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eral population of Ireland—to what may be more peculiarly called the nationality of the country—that its interests and fuelings were what the whole scheme primarily had regard to. If the portion of it relating to the Roman Catholic theological seminary had been defeated, the other portion of it also would probably have been withdrawn. The Maynooth bill encountered a vehement opposition, but it was ultimately passed in both Houses by great majorities. The measure for establishing three secular colleges in Ireland, wholly independent of religious tests or creeds, for the education of the middle classes, was brought forward in the commons by Sir James Graham on the 9th of May. In proposing the second reading of the bill on the 30th, Sir James announced certain alterations which ministers were disposed to make in it, with the view of affording facilities for the theological instruction of the students by clergymen, or lecturers, appointed for that purpose by the several denominations to which they might belong. On the 2d of June, an amendment moved by Lord John Manners for the postponement of the second reading of the bill was negatived, by a majority of 311 to 46. On the 30th, when it was in committee, a proposition from Lord John Russell for making the apparatus of theological instruction in the colleges a part of the establishment to be founded and upheld by the State, was rejected by a majority of 117 to 42. Finally, on the 10th of July the third reading of the bill was carried, against an amendment of Sir Robert Inglis, by a majority of 177 to 126. In the Lords it passed through all its stages without a division.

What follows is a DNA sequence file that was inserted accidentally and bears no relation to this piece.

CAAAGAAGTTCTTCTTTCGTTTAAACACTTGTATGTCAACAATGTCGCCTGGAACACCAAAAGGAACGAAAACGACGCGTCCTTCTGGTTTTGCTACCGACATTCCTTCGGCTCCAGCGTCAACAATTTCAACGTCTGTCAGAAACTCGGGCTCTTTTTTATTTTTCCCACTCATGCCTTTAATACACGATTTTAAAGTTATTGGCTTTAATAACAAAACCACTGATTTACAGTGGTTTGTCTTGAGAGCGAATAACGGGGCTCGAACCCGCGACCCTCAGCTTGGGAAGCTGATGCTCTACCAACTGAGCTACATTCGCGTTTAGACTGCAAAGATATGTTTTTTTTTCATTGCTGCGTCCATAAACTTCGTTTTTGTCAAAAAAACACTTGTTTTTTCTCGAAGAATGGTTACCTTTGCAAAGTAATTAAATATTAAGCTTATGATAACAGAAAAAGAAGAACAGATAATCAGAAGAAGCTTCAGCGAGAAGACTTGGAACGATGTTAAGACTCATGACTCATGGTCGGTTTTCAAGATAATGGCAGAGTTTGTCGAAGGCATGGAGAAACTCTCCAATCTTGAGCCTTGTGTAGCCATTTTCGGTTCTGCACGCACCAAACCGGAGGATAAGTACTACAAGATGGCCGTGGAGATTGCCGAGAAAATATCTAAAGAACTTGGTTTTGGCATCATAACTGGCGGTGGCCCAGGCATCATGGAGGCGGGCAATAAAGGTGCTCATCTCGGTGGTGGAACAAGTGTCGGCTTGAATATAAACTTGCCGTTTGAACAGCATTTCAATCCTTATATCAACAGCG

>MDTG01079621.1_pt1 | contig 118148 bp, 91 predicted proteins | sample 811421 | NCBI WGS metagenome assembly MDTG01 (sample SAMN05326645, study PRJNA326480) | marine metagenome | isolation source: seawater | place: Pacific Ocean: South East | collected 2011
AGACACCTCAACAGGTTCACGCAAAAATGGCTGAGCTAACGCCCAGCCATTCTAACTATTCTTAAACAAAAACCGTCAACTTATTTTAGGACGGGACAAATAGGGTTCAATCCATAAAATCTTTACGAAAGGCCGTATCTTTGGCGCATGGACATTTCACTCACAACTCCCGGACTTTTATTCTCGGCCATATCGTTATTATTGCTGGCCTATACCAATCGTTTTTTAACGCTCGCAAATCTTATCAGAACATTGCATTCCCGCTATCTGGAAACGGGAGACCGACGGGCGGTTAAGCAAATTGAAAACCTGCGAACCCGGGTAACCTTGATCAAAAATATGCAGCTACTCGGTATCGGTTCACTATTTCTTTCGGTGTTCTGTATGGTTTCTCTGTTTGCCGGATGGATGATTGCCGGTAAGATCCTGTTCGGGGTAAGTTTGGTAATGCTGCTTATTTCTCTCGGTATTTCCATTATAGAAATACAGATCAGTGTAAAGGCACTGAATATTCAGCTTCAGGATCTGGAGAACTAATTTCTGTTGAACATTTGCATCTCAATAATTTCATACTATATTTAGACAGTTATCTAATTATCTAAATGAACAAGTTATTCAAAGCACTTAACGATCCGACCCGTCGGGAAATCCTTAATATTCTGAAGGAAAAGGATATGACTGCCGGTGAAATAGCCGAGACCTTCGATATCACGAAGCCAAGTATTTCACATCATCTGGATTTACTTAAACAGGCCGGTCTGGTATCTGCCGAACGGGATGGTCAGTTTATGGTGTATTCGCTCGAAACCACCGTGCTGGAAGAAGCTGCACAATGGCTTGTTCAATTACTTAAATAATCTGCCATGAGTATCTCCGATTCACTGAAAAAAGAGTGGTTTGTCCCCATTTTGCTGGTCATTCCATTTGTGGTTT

By this act, entitled "An Act to enable her Majesty to endow new colleges, for the advancement of learning in Ireland,” the sum of 100,0001. was assigned out of the consolidated sund for purchasing the sites, and erecting and furnishing the buildings, of the three colleges. Her Majesty and her successors were made visitors, with power lo appoint, by sign manual, persons to execute the office. The appointment of the presidents, vice-presidents, and professors, was intrusted to the Crown, until parliament should otherwise determine. The commissioners of the treasury were empowered to issue annually a sum not exceeding 7,0001., for the payment of salaries, and other expenses in each college; it being moreover provided that reasonable fees might be exacted from the students. Lecture rooms were directed to be assigned for religious instruction; and it was enacted that no student should be allowed to attend any of the colleges unless he should reside with his parent or guardian, or some near relation, or with a tutor or master of a boarding-house licensed by the president, or in a hall founded and endowed for the reception of students.